As our economy started to move away from manufacturing and toward the service sector, I winced again. If you’re not making tangible products, what are you really making? Services? Knowledge? That’s all nice and good, but you can’t base an economy on intangibles. You just can’t. You have to have a good, healthy mix. I suppose I shouldn’t complain about this so much, since I work in IT. Still, at least what I make is tangible. I make websites and web systems. You can see and touch those, or click on them anyway. But not everyone can be a knowledge worker. It takes a certain amount of dedication, interest, perseverance and education, and many people simply don’t have the inclination to do that, or to be knowledge workers. That’s where having a good mix of jobs to offer your people is important. The more manufacturing jobs you move away from the country, the less variety you can offer your people. Plus, what do you do with all the folks you’re laying off as you “restructure” your economy?

When real estate prices started going up like crazy, I knew they’d come down, hard. They were bound to do so. When a pathetic little townhouse with a few tiny rooms, made out of plywood and fake brick cladding, cost over $400,000, that couldn’t be good. As prices kept going up, and people bought up multiple properties using ARMs, banking on the hope that the values of these properties would continue to grow, but no regular person could afford to actually own one of them, that was just plain wrong. When the home prices in most neighborhoods are so high that they’re out of reach for most, that’s asking for trouble.

Then I heard about the gaming that went on behind the scenes, as loans were approved by mortgage companies which seemed to sprout out everywhere. We knew someone who worked at one of these companies, and that person was just shocked at what went on. Executives would push employees to approve more and more loans only so they could get fat bonuses and afford McMansions and Mercedes cars. Meanwhile, the employees got nothing but low pay and long hours.

What’s more, I also heard about investment firms buying up groups of mortgages left and right, and re-selling them, and creating ridiculous layers of investments and speculations on top of these (mostly) insecure loans, in order to squeeze as much profit from them as possible. I’m sure that if you go back and check most loans, you’ll find 5-6 layers of additional financial speculation on top of the original mortgage. That’s insane and it makes me sick when I think about it. Instead of letting someone borrow money and charging them the set interest fee for the life of the loan, banks were selling these loans left and right as soon as the papers were signed, not caring where they ended up, letting others take the fall when and if the loan defaulted, etc ad nauseam. I knew that wasn’t going to end well.

Fast forward a couple of years to where we are today, and is it really any surprise that we’re here? Is it? And what’s being done about it? The government wants to bail out the banks and give them insane sums of money. You can’t do that! If they’ve mismanaged their own money so badly over these past several years, while their executives got filthy rich, let those same “smart” executives figure out how to fix their own problems! But no, what we’ve got now are scare tactics employed across the main stream media, where politicians and bankers are trying to scare us into giving in and allowing the bailout plan to go through. We’ve got bankers lobbying politicians to get the plan passed, and we’ve got them salivating at the thought of getting a piece of the bailout pie. This is ridiculous and irresponsible!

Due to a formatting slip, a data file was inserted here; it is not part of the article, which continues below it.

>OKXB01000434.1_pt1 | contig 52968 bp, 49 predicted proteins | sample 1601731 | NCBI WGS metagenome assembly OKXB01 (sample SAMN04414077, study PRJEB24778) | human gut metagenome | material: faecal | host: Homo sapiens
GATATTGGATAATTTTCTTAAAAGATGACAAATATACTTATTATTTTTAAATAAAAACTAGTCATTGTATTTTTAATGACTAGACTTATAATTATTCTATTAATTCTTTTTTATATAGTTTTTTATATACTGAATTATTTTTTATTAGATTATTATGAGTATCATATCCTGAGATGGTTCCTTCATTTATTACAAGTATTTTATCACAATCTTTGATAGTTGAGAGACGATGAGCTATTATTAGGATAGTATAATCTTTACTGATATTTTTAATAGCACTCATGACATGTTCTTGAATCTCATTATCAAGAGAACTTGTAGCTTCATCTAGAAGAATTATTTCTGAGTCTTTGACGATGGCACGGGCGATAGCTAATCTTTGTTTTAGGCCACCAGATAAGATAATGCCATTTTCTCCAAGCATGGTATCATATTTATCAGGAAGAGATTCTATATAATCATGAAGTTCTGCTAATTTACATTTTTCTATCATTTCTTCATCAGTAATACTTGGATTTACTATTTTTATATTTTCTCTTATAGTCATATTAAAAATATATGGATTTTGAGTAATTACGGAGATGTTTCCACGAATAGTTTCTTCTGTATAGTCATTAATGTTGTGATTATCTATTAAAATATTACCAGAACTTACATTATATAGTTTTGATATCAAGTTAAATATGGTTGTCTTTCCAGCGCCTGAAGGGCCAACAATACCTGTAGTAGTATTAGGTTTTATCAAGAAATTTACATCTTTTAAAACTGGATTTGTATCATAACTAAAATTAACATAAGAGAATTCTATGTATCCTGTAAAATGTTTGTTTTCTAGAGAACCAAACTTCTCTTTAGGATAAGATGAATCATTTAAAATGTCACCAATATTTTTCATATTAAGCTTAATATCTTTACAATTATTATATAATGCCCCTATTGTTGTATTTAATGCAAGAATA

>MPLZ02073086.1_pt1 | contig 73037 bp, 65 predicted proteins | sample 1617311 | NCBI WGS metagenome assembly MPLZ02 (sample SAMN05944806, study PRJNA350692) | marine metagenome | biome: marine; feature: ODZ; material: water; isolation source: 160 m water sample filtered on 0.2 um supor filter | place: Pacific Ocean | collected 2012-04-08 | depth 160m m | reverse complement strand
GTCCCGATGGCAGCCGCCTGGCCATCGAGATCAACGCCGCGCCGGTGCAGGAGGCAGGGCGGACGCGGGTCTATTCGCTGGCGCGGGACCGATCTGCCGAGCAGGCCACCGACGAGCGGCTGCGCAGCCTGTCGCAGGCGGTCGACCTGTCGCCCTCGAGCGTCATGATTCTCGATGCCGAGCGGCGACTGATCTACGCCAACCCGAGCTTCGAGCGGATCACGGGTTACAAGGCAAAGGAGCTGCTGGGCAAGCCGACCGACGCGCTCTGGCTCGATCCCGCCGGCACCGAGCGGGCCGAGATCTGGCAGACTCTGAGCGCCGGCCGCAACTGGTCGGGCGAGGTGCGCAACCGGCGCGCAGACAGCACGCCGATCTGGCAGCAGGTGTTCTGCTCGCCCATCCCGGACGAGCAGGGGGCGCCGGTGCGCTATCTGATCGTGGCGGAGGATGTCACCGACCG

I keep thinking about Bush’s televised speech when he wanted to go into Iraq. And then I think about his speech just a few days ago, where he used the exact same scare tactics and language to try and get us to agree to the bailout plan. Jon Stewart did a great job of contrasting the two speeches on The Daily Show [reference]. Here’s a man that’s derailed our country, our economy, our international standing, and our military over the past 8 years, and we get to see his scare tactics in use once more. He’s clearly beholden to special interests, and they write his agenda. They wrote his agenda when he said we should go into Iraq, and they’re writing his agenda now that he wants to bail out the corrupt bankers. Given his track record, does he really deserve any credibility? I don’t think so.

So what should we do? Ride it out. Let the bankers suffer and cry. Let’s take our proverbial castor oil, let the crap pass through the system, and move on. They said it would be a disaster yesterday, when the stock market tumbled 778 points, and yet it jumped back up by 485 points today as investors gobbled up stocks while the prices were low. I think we all need a serious round of belt-tightening. Many Americans need to learn a hard lesson, namely that life doesn’t work on credit, that you need actual, real money to buy stuff. People and politicians and banks everywhere need to learn real fiscal responsibility. They need to learn that they can’t run up bills on credit cards and loans and credit derivatives and bond issues and not expect them to come due at some point. They need to learn that saving is more important than spending, and that a healthy economy means an economy that keeps its jobs inside the country, and makes most of what it needs inside the country as well.

It is truly unfortunate that none of the candidates running for president is saying this. I support Obama on my website, as you can tell by the Obama button in the sidebar, but that doesn’t mean I agree with him on everything. I think he’s the better choice out of the two, but he’s pretty short on substance when it comes to what needs to be done about our economic crisis. And he actually supports the bailout plan — probably out of fear, because he doesn’t want to be saddled with a big recession should he win office. I honestly wish Ron Paul was still running for president, because he’d get my vote, solely for his common sense approach to this whole mess.